What is constipation?

“Normal” bowel habit depends on the individual. For some this can mean opening their bowels 3 times a day, for others 3 times a week. Common causes of constipation are:

  • A diet low in roughage i.e. lacking fruit and vegetables
  • Lack of fluid intake
  • Lack of exercise
  • Medications
  • Ignoring the urge to “open your bowels”
  • Illness
  • Changes in everyday routines i.e. post surgery

If you open your bowels less than 3 times a week, have difficulty passing “stools” or pass very hard stools these are signs of constipation.

How is constipation diagnosed?

Diagnosis is fairly straightforward as you will have opened your bowels less than 3 times in a week, experience difficulty, including straining and taking a long time on the loo passing stools and you may be passing very hard stools.

Never hesitate to seek medical advice to ensure you receive treatment / intervention for your symptoms. Should you notice any bleeding or changes in your usual bowel pattern please visit your GP promptly because it may mean that you have a different bowel problem that will require tests.

How is constipation treated?

Treatment will be specific to you as an individual depending on the cause and severity of your problem. However, often simple measures will help:

  • Try to eat more fruit, vegetables and other foods that are rich in fibre (wholemeal bread, beans and nuts).
  • Make sure you eat regularly and do not go for long periods without food
  • Drink enough water or other fluids. (equivalent to 6 glasses of water a day)
  • Exercise regularly
  • Listen to your body and when you get the urge to open your bowels always try to make time to respond and go to the toilet

Try these measures first before you reach for laxatives or ‘opening’ medicine. Small changes in your diet and lifestyle can often remedy the problem without the need for any medicine.

Laxative medicine used for a long time can make the bowel more sluggish and less likely to work effectively on its own.

Outcomes and further sources of support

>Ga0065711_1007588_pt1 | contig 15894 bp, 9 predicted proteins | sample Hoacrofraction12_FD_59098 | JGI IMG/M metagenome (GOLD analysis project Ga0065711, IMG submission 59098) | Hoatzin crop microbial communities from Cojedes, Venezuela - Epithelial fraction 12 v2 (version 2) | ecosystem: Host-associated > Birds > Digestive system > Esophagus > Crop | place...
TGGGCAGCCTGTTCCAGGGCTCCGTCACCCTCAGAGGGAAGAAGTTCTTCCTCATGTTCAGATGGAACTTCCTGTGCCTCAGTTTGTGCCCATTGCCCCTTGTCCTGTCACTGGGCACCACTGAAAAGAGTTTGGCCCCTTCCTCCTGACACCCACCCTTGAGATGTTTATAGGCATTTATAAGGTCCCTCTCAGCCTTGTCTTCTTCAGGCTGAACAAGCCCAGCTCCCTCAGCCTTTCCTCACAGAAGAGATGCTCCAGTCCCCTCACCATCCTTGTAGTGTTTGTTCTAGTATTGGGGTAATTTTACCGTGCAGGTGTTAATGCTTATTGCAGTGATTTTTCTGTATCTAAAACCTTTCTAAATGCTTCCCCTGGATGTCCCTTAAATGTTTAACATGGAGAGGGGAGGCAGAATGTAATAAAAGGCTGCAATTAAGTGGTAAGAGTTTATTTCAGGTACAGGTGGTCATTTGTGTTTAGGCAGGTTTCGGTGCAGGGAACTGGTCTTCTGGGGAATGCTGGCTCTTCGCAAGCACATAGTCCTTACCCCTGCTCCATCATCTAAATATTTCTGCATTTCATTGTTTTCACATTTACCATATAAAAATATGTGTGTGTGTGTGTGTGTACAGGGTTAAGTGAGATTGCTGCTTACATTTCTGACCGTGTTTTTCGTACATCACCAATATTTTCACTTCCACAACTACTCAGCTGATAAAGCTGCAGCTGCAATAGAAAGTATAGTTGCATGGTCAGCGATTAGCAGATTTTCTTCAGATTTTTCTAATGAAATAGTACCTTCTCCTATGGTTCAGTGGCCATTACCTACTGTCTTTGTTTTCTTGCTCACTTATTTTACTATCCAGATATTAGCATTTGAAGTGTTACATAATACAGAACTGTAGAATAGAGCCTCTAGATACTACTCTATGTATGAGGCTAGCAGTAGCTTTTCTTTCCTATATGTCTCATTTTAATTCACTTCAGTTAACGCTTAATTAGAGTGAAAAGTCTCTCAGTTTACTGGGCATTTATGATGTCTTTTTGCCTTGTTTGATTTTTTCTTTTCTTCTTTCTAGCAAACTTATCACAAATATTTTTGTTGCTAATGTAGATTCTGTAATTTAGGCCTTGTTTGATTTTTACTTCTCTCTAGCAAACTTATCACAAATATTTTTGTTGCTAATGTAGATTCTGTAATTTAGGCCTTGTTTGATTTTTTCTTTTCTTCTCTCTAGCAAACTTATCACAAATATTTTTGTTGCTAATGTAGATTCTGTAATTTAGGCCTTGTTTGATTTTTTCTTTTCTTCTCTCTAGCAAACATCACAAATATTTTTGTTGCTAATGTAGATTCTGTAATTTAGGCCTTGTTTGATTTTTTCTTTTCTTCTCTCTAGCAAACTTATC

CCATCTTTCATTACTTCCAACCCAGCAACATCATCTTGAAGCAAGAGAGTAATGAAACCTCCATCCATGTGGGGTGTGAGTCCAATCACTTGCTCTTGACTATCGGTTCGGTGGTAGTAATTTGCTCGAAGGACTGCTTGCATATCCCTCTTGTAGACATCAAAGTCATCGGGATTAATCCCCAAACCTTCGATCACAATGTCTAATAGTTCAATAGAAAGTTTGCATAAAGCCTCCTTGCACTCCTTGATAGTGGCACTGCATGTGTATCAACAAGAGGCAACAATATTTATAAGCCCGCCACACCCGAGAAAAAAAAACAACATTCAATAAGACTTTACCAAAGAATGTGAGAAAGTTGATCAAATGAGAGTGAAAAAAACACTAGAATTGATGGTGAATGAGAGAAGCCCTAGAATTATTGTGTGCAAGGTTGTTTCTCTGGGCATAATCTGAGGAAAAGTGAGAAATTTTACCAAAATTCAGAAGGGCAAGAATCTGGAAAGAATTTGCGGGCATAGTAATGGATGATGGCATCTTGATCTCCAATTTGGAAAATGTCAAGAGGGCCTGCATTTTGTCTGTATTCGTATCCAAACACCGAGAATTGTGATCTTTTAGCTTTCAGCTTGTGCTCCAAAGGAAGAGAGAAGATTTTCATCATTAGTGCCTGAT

Although a common problem, chronic constipation can lead to haemorrhoidal bleeding, rectal or womb prolapse (where a part of the body moves from its normal position, anal fissures, colonic obstruction, ulcers, hernia, incontinence (from straining) or a build up of hard faeces in the rectum leading to liquid faeces (like diarrhoea) leaking around the blockage.

Some women find that when they strain it does not reach as far as their pelvis. This is known as under-active bowels and may require the muscles to be retrained to work properly.

Some people find that they become dependent on laxatives and their colon may be unable to function without them. This is why laxatives should only be taken as a temporary measure.

Bladder and Bowel UK produces a range of useful information on bowel and bladder problems in adults and children.

The NBRC leads the UK's largest trial into chronic constipation
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The National Bowel Research Centre is coordinating the largest programme of research into the treatment of chronic constipation in the NHS in the UK.

The aim is to determine the most effective treatments for improving constipation symptoms and quality and of life for individuals living with chronic constipation. The research will address the acceptability of these treatments to patients, cost of treatments to the NHS and also help to reduce variations in treatment across the country.

Constipation is defined as chronic when symptoms last for 6 months or more, and where simple lifestyle measures such as increasing fluids and exercise, changes to diet and use of medication such as laxatives have failed to make a difference.

The programme includes three trials of non-drug therapies and will be recruiting around 800 people in over 10 NHS centres nationwide.